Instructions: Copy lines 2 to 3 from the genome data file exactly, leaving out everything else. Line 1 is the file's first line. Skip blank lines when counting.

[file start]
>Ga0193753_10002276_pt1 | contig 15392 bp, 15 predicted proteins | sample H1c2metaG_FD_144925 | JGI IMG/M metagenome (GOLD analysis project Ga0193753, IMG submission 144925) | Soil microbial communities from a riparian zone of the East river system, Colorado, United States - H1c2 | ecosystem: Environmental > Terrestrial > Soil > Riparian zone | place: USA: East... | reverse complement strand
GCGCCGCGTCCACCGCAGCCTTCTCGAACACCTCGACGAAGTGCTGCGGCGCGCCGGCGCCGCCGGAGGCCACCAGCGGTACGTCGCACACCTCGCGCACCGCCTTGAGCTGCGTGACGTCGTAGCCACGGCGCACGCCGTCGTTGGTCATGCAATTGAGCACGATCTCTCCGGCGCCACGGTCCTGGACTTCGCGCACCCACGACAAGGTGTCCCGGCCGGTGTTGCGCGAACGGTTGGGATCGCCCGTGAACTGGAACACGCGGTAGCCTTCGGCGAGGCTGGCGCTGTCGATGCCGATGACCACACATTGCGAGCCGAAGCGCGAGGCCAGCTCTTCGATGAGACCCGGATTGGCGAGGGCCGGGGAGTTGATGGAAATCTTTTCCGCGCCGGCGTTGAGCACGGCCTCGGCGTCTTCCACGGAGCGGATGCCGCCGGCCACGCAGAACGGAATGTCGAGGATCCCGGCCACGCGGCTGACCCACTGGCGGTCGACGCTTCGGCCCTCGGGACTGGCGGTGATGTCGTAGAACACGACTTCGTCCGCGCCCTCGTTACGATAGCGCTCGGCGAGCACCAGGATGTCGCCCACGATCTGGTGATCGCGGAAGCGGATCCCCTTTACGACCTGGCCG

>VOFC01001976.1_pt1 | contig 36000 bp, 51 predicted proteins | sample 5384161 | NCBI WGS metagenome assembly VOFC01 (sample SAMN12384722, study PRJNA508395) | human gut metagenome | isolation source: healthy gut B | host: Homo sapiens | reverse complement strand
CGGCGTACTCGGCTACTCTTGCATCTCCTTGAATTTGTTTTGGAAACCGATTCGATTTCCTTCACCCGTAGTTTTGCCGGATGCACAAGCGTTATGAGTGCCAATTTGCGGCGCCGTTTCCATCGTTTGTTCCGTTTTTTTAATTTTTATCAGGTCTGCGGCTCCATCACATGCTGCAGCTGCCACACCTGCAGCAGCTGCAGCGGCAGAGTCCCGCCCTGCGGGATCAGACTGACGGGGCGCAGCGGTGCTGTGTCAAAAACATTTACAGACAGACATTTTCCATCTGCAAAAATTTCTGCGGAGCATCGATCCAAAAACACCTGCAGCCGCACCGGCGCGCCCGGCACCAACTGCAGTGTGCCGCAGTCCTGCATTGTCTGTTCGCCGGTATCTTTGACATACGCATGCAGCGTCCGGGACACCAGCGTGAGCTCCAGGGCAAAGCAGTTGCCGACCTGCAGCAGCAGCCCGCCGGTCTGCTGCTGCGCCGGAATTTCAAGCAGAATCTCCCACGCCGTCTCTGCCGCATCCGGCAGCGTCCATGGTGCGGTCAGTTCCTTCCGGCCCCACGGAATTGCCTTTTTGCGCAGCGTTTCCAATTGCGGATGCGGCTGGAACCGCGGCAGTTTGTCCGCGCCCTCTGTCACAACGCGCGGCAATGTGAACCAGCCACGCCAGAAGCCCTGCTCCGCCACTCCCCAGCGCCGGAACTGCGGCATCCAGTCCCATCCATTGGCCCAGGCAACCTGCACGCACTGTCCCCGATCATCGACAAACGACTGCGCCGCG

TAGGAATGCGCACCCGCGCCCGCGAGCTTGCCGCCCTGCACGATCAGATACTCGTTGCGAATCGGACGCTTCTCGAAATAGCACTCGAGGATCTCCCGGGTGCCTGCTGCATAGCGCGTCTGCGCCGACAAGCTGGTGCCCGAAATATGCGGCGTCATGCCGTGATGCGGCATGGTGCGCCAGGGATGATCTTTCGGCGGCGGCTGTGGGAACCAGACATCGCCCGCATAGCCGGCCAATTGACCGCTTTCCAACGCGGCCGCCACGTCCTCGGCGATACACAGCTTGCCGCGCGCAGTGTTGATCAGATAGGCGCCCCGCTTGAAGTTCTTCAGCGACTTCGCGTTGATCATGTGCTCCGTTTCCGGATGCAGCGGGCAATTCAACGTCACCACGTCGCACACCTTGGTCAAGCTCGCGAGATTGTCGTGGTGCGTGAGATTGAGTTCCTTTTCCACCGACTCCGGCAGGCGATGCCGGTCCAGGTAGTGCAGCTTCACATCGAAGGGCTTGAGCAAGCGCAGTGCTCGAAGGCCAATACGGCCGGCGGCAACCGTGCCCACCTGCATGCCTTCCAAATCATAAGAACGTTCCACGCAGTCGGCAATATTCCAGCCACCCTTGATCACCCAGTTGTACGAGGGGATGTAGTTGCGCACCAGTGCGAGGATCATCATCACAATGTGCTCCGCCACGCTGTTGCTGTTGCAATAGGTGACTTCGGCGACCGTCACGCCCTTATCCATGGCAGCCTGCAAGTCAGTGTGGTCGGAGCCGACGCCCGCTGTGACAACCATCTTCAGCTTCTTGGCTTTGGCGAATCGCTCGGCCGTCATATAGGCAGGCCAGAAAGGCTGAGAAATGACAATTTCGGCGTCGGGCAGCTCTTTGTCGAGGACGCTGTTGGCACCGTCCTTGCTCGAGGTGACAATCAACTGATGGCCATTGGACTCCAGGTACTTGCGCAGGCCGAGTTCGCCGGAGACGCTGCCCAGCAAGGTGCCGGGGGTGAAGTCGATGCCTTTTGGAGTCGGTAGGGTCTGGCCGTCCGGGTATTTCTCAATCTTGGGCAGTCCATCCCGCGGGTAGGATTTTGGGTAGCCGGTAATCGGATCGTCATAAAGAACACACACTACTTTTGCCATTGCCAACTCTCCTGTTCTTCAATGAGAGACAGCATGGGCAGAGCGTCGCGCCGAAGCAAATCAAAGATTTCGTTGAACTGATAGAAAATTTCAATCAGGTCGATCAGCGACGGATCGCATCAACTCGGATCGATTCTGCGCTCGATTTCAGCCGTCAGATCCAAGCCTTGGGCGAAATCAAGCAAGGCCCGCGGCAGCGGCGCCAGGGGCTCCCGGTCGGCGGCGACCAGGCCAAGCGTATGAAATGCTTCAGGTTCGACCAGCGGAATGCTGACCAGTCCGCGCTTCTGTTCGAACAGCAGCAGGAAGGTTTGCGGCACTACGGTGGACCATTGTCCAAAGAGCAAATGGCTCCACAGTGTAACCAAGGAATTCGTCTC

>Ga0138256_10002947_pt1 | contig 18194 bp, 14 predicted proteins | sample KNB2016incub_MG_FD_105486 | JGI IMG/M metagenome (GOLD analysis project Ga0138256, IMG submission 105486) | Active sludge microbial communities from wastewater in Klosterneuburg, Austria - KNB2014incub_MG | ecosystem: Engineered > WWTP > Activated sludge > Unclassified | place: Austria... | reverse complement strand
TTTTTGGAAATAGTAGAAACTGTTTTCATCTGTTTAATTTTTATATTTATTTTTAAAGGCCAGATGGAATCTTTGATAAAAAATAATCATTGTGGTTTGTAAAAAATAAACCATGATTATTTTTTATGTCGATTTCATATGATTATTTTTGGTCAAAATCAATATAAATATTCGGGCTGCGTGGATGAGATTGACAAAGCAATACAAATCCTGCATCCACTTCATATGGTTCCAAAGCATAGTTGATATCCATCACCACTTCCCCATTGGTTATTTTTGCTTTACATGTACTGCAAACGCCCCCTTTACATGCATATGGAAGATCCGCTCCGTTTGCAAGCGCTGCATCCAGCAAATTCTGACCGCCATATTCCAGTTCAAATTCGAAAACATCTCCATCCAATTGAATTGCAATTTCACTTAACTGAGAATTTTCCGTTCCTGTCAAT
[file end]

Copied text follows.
GCGCCGCGTCCACCGCAGCCTTCTCGAACACCTCGACGAAGTGCTGCGGCGCGCCGGCGCCGCCGGAGGCCACCAGCGGTACGTCGCACACCTCGCGCACCGCCTTGAGCTGCGTGACGTCGTAGCCACGGCGCACGCCGTCGTTGGTCATGCAATTGAGCACGATCTCTCCGGCGCCACGGTCCTGGACTTCGCGCACCCACGACAAGGTGTCCCGGCCGGTGTTGCGCGAACGGTTGGGATCGCCCGTGAACTGGAACACGCGGTAGCCTTCGGCGAGGCTGGCGCTGTCGATGCCGATGACCACACATTGCGAGCCGAAGCGCGAGGCCAGCTCTTCGATGAGACCCGGATTGGCGAGGGCCGGGGAGTTGATGGAAATCTTTTCCGCGCCGGCGTTGAGCACGGCCTCGGCGTCTTCCACGGAGCGGATGCCGCCGGCCACGCAGAACGGAATGTCGAGGATCCCGGCCACGCGGCTGACCCACTGGCGGTCGACGCTTCGGCCCTCGGGACTGGCGGTGATGTCGTAGAACACGACTTCGTCCGCGCCCTCGTTACGATAGCGCTCGGCGAGCACCAGGATGTCGCCCACGATCTGGTGATCGCGGAAGCGGATCCCCTTTACGACCTGGCCG

>VOFC01001976.1_pt1 | contig 36000 bp, 51 predicted proteins | sample 5384161 | NCBI WGS metagenome assembly VOFC01 (sample SAMN12384722, study PRJNA508395) | human gut metagenome | isolation source: healthy gut B | host: Homo sapiens | reverse complement strand